It reminds me of class day in high school. The last day seniors are at the school, they sit in their assigned section in the auditorium in caps and gowns. Then there is a "ceremony" where the graduating seniors vacate their seats and the incoming senior class takes their place. My homeroom teacher wouldn't let us girls take our purses with us to the auditorium. She said she'd lock the room and they'd be safe.

Wrong.

Either she didn't lock the door or someone picked the lock, because after the ceremony, we went back to our homeroom to get our things before leaving school for good ... only to find the doors open and all of our purses gone. The thieves didn't just take our wallets out of our purses, they took our purses, too ... which meant they had our car keys. All the girls in my homeroom had to call our parents to get them to bring spare keys so that we could drive home. I walked out of the school, not with a heavy heart, but with a "Hallelujah!"

And that's how I'll feel once I get an account set up at a new bank. After banking there for decades, I'll walk out thinking "Good riddance."


It shouldn't have taken 70 days to complete this loan. We were all pre-approved, have excellent credit, and good jobs and employment histories. The delays were when the bank forgot to ask for something ... over and over and over and over. At least this whole miserable loan process will end well. If I didn't love the house so much, I would have walked away.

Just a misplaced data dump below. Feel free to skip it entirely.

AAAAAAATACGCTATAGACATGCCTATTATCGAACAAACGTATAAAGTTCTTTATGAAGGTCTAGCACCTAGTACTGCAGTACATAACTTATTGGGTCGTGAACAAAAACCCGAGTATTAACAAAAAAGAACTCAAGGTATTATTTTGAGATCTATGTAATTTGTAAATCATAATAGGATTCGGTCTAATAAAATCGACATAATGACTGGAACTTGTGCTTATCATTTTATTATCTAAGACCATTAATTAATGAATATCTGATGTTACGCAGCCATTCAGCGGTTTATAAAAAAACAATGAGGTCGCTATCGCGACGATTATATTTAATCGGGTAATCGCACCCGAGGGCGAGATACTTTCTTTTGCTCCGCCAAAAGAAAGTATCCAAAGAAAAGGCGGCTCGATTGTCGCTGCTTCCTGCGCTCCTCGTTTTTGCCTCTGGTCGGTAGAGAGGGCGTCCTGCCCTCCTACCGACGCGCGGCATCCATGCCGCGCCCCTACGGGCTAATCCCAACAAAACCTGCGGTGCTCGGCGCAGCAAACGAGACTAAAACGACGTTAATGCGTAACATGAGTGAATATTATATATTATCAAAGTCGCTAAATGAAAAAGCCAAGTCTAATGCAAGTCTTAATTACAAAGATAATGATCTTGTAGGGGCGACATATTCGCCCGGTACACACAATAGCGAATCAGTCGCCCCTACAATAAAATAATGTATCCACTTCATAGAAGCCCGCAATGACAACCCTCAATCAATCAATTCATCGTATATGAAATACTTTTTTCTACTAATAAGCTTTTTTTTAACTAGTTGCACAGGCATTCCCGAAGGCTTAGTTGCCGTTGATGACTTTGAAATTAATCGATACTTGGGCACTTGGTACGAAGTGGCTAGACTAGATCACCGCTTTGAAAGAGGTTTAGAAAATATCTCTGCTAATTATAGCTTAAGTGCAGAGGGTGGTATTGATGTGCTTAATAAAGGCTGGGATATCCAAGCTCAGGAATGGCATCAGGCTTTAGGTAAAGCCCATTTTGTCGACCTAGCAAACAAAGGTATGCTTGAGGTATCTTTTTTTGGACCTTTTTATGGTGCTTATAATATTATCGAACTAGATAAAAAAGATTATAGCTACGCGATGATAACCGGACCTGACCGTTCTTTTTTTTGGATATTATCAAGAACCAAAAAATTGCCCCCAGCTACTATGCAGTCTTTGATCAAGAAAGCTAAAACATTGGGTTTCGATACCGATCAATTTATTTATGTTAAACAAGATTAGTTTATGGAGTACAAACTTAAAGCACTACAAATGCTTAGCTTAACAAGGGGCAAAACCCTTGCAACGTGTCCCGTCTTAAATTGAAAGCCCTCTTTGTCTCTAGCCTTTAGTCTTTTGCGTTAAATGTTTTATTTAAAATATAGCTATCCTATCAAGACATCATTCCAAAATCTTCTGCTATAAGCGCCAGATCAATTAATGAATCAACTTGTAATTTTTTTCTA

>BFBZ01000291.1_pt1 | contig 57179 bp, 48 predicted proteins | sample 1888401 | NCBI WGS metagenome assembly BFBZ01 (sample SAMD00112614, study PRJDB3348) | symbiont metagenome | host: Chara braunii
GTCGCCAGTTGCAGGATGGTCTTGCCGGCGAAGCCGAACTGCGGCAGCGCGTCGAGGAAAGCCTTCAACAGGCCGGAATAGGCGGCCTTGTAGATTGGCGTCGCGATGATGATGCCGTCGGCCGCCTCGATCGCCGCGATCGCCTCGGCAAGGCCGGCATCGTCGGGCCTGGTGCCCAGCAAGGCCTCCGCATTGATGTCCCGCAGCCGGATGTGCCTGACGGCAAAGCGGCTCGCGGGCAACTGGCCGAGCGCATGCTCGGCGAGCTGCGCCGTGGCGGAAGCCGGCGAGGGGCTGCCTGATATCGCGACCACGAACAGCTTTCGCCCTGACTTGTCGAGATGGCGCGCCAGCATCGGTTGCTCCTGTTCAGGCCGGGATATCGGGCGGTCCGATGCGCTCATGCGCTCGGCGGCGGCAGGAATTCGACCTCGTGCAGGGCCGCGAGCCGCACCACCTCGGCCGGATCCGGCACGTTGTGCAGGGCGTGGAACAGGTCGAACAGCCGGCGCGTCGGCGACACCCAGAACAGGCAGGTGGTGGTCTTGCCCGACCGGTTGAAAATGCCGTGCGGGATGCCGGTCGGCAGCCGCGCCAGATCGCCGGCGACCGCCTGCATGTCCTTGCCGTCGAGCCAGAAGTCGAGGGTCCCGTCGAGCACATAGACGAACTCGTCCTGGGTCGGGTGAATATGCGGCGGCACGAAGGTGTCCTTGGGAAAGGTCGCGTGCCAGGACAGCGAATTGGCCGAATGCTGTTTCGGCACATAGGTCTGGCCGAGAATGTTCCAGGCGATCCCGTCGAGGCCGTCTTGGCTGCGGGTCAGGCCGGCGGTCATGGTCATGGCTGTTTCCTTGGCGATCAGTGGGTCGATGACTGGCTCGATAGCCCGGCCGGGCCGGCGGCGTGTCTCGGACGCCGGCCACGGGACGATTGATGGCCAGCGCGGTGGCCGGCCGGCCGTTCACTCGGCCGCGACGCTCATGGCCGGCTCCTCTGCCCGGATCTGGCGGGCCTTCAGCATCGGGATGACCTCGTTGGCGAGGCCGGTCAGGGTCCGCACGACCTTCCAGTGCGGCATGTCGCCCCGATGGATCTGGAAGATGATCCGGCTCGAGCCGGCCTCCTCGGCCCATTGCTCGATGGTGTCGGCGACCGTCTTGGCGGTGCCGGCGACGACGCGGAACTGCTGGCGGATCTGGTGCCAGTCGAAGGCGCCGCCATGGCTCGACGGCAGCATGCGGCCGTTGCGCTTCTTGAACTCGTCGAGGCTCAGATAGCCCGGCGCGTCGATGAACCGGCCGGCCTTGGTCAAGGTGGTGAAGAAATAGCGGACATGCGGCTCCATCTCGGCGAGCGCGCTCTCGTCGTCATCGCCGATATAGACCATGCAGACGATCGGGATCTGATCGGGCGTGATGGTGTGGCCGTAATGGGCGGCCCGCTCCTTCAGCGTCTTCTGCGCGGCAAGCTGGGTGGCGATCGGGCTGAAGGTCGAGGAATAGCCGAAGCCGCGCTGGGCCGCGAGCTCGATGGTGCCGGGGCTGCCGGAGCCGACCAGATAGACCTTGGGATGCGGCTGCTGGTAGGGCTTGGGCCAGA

But, I didn't ... and soon I will be making memories in a new home, In a few months, my little grandson will be born, and this is the home he'll know as "Grandma's house". This is where he'll eat cookies and chocolate chip pancakes. This is where we'll play games and giggle. This is where I'll rock him and sing to him as an infant, and where he'll remember being read to and tucked into bed when he sleeps over as a child. This is where he'll play basketball in the cul-de-sac and run with his (future) cousins through the woods.

It's not big or fancy, but it's the perfect home for me, and it will feel so good to finally call this place home.

Thursday, September 17, 2015

A New Chapter


Sixteen years ago, I bought a big, beautiful, 2800 sq/ft Victorian home. The detail and craftsmanship of the of the original, unpainted, one hundred year-old oak won me over from the moment I opened the door. All the rooms were large, and the high ceilings made them look even bigger. After five years of living with my three kids in a 644 sq/ft home, I was more than ready to move and spread my wings.


After we had everything moved to the new house, the kids and I went back to our little white house with blue trim ... that the kids called "The Blue House" ... to say goodbye. We walked through the rooms one last time, then sat on the porch steps together ... and cried. We were thrilled to be moving, but we loved our little "blue" house. Tiny though it may be, if was stuffed full of happy memories.

I was seven months pregnant with Thing 3 when we moved in the blue house. Thing 1 was only three and a half, and Thing 2 was seventeen months. My next door neighbors became my friends and we are still friends to this day. When her husband saw me ... seven months pregnant mind you ... struggling to put together a swing-set for the kids and looking at the millions of parts required to put together for the storage shed, he and his son surprised me by assembling both of them when I was at work one day.

Truckloads of Cheerio's and macaroni and cheese were consumed there. The house was too small, but we made it work. As excited as we were to move, leaving the final time was bittersweet.